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NASA Invests in Tech Development From Small Businesses, Researchers

By Doug Messier
Parabolic Arc
February 21, 2022
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A new round of awards for small business and research partnerships will advance technology development. A partnership between Interstel Technologies, Inc., and University of Hawaii at Manoa will develop a system for guiding swarms of vehicles, such as rovers, illustrated here. (Credits: NASA)

WASHINGTON (NASA PR) — NASA’s Small Business Technology Transfer (STTR) program has awarded $15 million to U.S. small businesses and research institutions to continue developing technologies in areas ranging from aeronautics to science and space exploration.

“NASA is proud to work with all the awarded small businesses and their partnering research institutions, bringing fresh ideas from the industry and labs across the country into the agency’s missions and commercial marketplace,” said Jenn Gustetic, director of early stage innovation and partnerships for NASA’s Space Technology Mission Directorate in Washington. “Teaming up with small businesses allows us to benefit from the diverse mindsets and skillsets that underpin our nation’s economy.”

NASA’s STTR program provides early-stage funding and other non-monetary support to small businesses, who must partner with a U.S. research institution on their proposals. In this round, 20 proposals from 19 companies have been chosen for Phase II awards. They are all NASA STTR Phase I recipients, originally selected in June 2020, that successfully established the feasibility of their technologies. As Phase II awardees, each small business team will now receive up to $750,000 to develop, demonstrate, and deliver their technologies to NASA over 24 months.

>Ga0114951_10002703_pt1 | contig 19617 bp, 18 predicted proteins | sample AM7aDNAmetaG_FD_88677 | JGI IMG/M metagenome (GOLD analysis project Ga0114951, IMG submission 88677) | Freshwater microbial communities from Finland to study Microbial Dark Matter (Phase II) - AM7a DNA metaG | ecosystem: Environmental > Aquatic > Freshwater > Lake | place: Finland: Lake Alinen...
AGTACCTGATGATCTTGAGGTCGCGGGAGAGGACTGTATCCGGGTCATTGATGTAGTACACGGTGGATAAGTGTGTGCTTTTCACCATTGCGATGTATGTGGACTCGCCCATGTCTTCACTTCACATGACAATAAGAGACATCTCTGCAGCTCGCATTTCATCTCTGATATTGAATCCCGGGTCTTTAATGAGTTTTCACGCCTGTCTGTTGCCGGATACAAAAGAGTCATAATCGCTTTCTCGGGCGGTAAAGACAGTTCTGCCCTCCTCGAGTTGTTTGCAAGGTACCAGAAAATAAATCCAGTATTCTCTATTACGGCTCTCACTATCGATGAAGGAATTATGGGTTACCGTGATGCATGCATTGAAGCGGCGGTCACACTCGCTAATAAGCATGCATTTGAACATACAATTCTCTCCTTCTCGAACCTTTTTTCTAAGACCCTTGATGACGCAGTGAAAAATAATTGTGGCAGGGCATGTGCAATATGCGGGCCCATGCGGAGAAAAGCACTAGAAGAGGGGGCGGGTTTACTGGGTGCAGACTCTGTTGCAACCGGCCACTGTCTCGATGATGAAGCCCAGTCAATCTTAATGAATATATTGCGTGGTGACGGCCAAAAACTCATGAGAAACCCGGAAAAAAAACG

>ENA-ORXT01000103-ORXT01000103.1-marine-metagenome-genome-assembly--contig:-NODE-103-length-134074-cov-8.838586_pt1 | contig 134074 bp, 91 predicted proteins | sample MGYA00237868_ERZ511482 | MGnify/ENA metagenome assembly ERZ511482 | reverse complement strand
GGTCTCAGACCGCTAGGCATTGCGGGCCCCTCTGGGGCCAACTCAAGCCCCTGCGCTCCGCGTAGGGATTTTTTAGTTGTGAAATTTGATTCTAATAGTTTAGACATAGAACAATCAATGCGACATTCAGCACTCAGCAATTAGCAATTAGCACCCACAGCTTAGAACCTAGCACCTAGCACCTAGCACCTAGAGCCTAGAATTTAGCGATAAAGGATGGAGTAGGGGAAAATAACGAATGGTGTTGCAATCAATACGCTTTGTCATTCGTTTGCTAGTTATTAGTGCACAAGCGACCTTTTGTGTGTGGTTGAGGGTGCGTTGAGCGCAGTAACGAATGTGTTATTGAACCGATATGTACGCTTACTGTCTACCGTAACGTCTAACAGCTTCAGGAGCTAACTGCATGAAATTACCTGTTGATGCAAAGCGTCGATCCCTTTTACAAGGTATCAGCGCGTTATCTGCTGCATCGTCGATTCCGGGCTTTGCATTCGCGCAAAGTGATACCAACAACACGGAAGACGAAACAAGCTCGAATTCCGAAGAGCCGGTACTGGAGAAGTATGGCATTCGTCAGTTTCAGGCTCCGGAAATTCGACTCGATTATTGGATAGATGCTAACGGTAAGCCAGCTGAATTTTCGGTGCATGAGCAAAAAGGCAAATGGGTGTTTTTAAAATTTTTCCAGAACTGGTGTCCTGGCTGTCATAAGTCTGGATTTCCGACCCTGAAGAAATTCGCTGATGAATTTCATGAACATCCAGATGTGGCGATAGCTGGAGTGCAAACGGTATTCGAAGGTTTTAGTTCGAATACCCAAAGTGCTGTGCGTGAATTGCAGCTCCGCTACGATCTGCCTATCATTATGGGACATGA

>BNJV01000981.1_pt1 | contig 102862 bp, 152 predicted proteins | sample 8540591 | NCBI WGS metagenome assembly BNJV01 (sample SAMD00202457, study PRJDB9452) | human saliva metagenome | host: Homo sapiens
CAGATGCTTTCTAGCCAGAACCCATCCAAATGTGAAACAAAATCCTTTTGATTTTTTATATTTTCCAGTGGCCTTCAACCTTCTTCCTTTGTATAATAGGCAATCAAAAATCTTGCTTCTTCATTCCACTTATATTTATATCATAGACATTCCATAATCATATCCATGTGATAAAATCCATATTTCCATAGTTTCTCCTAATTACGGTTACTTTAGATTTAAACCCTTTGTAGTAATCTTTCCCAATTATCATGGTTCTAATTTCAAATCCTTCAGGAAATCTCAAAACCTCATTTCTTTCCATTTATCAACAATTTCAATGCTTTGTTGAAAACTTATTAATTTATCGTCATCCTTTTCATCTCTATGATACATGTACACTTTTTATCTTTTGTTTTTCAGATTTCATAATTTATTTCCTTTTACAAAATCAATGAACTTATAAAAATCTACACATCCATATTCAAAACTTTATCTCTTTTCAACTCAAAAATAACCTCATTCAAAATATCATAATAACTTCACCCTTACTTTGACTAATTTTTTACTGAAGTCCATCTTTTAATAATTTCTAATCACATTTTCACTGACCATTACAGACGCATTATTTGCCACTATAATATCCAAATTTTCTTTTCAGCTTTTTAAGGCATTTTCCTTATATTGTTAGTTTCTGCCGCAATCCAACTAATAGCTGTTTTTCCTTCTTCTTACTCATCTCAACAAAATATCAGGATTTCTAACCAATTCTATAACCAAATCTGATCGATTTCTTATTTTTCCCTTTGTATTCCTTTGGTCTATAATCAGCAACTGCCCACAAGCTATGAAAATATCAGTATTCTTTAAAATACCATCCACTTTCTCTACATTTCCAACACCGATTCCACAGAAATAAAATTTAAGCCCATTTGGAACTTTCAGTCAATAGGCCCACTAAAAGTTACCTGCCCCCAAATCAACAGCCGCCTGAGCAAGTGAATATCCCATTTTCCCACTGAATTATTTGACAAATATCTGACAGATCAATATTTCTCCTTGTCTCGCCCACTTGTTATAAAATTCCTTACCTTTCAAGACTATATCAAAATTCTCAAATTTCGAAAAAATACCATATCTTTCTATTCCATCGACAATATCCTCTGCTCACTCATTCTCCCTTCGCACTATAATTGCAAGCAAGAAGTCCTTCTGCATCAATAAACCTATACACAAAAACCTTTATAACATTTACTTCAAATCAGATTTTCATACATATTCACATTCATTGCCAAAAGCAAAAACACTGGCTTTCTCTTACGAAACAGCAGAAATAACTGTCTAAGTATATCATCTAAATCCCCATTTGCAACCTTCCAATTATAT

“STTR not only leverages the best and brightest from the small businesses working in space and aeronautics, but also taps into the expertise of students and professors that are immersed in daily research,” said Jason L. Kessler, program executive for NASA’s Small Business Innovation Research (SBIR) and STTR programs at the agency’s headquarters in Washington. “It is incredible to witness the partnerships formed as they strive to reach not only our shared technology objectives, but to help our country grow and lead.”

Among the awardees are three Women-Owned Small Businesses and one Veteran-Owned Small Business, as well as two businesses partnering with Minority Serving Institutions. Six of the small businesses are first-time Phase II awardees. Meet a few of the awarded companies below and see the full list of recipients below.

Interstel Technologies, Inc., a small business based in Ewa Beach, Hawaii, partners with University of Hawaii at Manoa, an Alaska Native-Serving and Native Hawaiian-Serving (ANNH) institution. With their Phase II award, Interstel is planning to develop a scalable system to coordinate, control, and guide large swarms of vehicles, such as satellites, aerial drones, or rovers, that could survey and explore the surface of the Moon or Mars with lower costs and shorter development time compared to large and costly monolithic satellites. The technology also has applications here on Earth, like finding forest fires or volcanic eruptions more quickly.